After this, remaining in the same place, they all cried out: "See, there are the lights!" And going on their knees, they began to seek for the Sacred Particles. While Piccino was scooping out the earth with his hands, they saw one Particle come out, white as paper. They then sent to call the priests. D. Diego Guarino came, and kneeling down, he took the Sacred Particle and put it in a white linen handkerchief, amid the tears and devotion of all the people, who wept bitterly. He then began to search more carefully, and having removed some more earth, he saw a group of about forty Particles appear, which had not lost their whiteness, although they had been buried for nearly a month from the time they were stolen. They were placed in the same handkerchief, and the earth in which they were found was also removed.

It being now rumored about, other priests of the place came to the spot, bringing with them a ciborium, cotta [surplice], stole, canopy and torches. In the meantime, a priest and a gentleman went to Monsignor the Vicar-General to know what was to be done. An order came that the Particles should be carried processionally to the church. They did so and arrived at the church about half-past eleven at night, when the particles were placed in the tabernacle.
This took place on the night of the 24th of February. The people were much consoled, but not fully so, because the greater part of the Particles, as was supposed, were still wanting.

But on the evening of the following Tuesday, the 25th, a small light, but very brilliant, was seen in the same place as at the first, by many persons, country people, gentlemen, as also by the priests D. Diego Guarino and D. Giuseppe Lindtner, who wrote for me an account of the whole affair, as I mentioned at the beginning. This priest, being much terrified, pointed to a mustard plant which was growing there, and cried out: "O Jesus, O Jesus! Look at the light there, look at it!" Upon which, the others also saw a most dazzling light, which rose about a foot and a half from the ground and formed itself on the top into the figure of a rose. Guiseppe Orefice, who was there, affirmed that the light was so brilliant that his eyes remained for some time dazzled and dimmed.

They began, therefore, to seek the remainder of the particles in that place, but found none; but on the evening of the following day, the 26th of February, a number of lights were seen round the stack of straw by three cavalry soldiers of the regiment called Borbone, Pasquale de S. Angelo of the diocese of Atri and Penne, Giuseppe Lanzano, and Angelo Di Costanzo of Acerra, who were all examined before the Archiepiscopal court. These deposed before Monsignor the Vicar-General that as they were riding round the royal villa of Caserta, where His Majesty the King then resided, they saw on the property above mentioned "several lights like shining stars." These are the very words of the soldiers as taken down in the process.

Moreover, on the same evening of the 26th, Signor D. Ferdinando Haam, a gentleman of Prague in Bohemia, Chancellor and Secretary for letters to the Embassy of His Imperial and Royal Apostolic Majesty, was returning from the city of Caserta at about nine at night, along the Strada Regia near to the above-mentioned property. He got down from his carriage to go and see the place where he had heard the stolen Particles had been found two days before. On arriving there, he found many persons, and among them the priest D. Giuseppe Lindtner, with whom he was acquainted, who told him the whole history, both of the sacrilege and of the miraculous discovery of the Particles.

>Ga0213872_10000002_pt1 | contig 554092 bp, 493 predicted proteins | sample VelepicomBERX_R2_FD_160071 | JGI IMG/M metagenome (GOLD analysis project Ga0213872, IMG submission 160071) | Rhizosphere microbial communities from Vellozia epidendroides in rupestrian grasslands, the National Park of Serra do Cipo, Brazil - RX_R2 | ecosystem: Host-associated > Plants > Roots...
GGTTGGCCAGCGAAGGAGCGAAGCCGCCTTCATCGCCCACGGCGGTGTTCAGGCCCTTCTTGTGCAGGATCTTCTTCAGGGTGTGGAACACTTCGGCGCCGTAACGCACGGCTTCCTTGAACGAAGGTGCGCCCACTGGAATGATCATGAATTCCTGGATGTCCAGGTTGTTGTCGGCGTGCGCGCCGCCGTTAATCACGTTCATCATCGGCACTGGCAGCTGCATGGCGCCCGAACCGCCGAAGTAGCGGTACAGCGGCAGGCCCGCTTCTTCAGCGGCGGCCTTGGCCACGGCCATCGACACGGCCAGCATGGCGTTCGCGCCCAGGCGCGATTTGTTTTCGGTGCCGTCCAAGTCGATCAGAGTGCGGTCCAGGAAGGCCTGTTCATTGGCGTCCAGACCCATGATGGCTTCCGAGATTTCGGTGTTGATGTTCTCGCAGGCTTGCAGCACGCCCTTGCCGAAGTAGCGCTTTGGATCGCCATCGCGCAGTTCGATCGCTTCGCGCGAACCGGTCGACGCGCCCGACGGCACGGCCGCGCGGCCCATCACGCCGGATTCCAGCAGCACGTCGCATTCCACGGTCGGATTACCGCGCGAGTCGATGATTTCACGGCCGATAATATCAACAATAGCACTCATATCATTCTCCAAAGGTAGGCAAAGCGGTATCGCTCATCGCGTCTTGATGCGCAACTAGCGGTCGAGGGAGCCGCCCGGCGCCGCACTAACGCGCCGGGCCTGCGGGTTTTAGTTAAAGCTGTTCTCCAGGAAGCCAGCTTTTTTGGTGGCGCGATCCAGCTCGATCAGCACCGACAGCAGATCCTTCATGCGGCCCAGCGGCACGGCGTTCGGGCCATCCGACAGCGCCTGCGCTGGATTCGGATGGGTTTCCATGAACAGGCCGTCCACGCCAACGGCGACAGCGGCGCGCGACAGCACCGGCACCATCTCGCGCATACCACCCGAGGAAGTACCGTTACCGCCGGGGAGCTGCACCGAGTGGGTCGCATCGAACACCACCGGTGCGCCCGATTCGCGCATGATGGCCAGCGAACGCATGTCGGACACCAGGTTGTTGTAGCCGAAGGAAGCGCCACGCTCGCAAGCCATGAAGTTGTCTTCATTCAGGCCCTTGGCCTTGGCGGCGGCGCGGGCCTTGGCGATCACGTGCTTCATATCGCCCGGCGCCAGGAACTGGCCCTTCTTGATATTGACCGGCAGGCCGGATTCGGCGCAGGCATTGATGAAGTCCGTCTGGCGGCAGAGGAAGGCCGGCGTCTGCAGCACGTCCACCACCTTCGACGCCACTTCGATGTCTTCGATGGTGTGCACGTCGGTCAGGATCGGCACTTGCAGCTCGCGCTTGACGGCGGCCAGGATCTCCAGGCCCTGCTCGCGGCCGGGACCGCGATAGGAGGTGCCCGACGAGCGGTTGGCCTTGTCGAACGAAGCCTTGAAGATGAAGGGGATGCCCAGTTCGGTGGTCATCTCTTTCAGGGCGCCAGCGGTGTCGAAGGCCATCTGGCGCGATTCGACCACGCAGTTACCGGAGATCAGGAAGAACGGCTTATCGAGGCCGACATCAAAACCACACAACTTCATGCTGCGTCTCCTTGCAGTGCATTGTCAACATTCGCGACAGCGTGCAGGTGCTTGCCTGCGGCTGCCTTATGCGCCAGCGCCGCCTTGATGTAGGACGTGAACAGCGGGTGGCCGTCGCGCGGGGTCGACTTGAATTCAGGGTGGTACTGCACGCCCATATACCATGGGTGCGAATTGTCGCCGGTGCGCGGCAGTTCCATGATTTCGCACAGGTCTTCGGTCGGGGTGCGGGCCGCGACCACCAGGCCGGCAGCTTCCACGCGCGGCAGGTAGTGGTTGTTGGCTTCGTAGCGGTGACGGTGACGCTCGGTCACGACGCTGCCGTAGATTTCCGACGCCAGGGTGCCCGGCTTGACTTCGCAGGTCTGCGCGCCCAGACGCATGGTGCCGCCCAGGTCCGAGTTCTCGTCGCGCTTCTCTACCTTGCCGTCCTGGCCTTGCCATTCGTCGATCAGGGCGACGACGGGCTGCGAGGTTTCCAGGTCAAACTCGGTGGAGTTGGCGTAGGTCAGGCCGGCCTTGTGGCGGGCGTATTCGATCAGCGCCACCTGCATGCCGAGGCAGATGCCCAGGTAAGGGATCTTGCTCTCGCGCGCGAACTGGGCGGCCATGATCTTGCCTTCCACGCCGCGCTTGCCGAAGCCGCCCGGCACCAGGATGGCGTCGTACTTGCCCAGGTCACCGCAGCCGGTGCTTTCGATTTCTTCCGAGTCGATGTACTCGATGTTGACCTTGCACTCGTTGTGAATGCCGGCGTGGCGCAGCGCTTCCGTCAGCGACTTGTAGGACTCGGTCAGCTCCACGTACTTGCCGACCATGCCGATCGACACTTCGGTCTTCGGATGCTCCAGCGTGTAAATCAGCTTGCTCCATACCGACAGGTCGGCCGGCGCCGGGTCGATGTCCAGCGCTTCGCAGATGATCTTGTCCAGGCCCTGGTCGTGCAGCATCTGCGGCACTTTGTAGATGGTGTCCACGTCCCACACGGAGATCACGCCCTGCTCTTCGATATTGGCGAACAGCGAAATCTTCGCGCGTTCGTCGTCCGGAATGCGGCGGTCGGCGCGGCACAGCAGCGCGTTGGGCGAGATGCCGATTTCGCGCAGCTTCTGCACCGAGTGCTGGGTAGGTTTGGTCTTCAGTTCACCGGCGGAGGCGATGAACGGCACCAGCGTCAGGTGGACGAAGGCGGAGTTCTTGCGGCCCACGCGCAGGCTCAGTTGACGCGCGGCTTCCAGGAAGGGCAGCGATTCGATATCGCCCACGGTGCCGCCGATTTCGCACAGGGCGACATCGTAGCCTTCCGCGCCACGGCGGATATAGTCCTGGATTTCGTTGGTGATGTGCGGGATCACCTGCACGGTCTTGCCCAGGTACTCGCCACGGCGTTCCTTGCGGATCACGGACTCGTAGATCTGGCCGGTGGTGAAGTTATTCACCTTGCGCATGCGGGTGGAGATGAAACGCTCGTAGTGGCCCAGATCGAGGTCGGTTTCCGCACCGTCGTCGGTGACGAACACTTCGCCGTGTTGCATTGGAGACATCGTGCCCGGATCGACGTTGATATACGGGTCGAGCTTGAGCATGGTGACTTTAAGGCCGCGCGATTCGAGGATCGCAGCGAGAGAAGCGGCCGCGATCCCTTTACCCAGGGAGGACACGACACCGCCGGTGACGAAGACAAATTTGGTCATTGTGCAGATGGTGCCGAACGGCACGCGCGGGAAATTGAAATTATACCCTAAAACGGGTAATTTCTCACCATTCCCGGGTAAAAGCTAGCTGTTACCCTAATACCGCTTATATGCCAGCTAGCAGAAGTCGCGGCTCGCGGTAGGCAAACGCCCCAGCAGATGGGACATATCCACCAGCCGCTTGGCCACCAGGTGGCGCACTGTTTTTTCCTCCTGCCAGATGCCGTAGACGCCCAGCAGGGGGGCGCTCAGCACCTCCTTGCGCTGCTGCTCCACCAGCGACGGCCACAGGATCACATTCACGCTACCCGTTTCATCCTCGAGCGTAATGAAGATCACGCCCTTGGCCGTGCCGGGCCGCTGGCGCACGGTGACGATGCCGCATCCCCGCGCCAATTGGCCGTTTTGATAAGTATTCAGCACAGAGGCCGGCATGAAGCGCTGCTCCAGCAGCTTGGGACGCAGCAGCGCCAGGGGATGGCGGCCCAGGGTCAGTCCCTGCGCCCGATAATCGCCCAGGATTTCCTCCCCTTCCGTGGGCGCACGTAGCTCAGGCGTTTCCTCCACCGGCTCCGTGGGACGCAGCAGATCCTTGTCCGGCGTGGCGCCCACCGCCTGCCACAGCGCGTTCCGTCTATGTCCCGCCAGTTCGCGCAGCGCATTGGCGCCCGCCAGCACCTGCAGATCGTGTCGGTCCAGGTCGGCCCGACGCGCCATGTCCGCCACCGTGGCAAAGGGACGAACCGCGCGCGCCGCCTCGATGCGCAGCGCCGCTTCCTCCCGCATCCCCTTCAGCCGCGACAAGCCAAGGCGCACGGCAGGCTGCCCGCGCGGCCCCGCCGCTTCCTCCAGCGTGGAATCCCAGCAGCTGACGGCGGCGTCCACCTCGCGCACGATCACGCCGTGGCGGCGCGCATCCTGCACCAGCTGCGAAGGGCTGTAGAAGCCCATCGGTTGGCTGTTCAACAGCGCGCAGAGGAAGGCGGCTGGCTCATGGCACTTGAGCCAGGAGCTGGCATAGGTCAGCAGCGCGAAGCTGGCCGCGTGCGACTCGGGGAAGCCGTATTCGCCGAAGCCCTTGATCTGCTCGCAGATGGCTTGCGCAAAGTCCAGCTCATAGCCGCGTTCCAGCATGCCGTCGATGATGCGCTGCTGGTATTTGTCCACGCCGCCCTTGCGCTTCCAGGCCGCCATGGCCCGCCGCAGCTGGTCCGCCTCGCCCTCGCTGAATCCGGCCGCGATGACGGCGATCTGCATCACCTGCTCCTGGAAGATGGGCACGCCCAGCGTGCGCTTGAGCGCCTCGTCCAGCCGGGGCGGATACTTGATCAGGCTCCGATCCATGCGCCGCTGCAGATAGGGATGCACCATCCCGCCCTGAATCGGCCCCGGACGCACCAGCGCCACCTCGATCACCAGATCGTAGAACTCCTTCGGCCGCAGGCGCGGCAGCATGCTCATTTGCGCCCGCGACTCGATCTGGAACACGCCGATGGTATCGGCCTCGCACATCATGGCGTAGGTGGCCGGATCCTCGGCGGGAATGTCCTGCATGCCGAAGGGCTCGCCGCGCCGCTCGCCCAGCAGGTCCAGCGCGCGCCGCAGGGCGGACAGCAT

Signor Haam, after having heard the priest, related that he also, eight or nine days before, on the 17th or 18th of the month, not having then heard either of the Particles that had been stolen or of the lights that had been seen, was passing by this place about nine at night and that he saw "a great number of lights amounting to about a thousand," and at the same time a number of persons who were standing in silence and with devotion round the lights. Being much frightened at what he saw, he asked the driver what those lights were; he replied that "perhaps they were accompanying the Most Holy Viaticum to some sick person." "No," replied Signor Haam, "that cannot be, otherwise we should at least hear the bells."

Hence, he suspected that these lights were the effect of some diabolical sorcery, and so much the more as the horse had stopped and would not go on a step; he therefore made the driver get down, but it was impossible to make the horse go on; it trembled all over and foamed at the mouth. At length, after many attempts, the horse, drawn away as by force out of the road which led to the ground, set off with such speed that the driver cried out: "O Jesus! What will come of this?" And so Signor D. Ferdinando returned to Naples seized with great fear. He himself deposed the whole of this in the Archiepiscopal Court, as may be read in the process (page 60, ff.).

On the evening of Thursday, the 27th, about 7 o'clock, Giuseppe Orefice and Carlo Marotta went to the place where the stack of straw was, which they found had been burned by the priests D. Girolamo Guarino and Giuseppe Lindtner, in order that they might more easily search for the missing particles. They found also Giuseppe Piscopo, Carmine Esposito and Palmiero Novello prostrate on the ground and weeping because they had seen a little light appearing and then disappearing before them several times. When Orefice heard this, he knelt down and began to recite the Acts of Faith, Hope and Charity. When he had finished, he returned with the others to see what the light was, which according to the deposition of Orefice, rose up about four fingers from the earth and then disappeared, as it were in the ground. After this, having put a mark over the place where the light had appeared, so as not to be mistaken, Orefice and Marotta went to inform the priest, D. Girolamo Guarino, who came immediately to the place and found many persons kneeling there. He began to search with care about the ground on which the mark had been placed.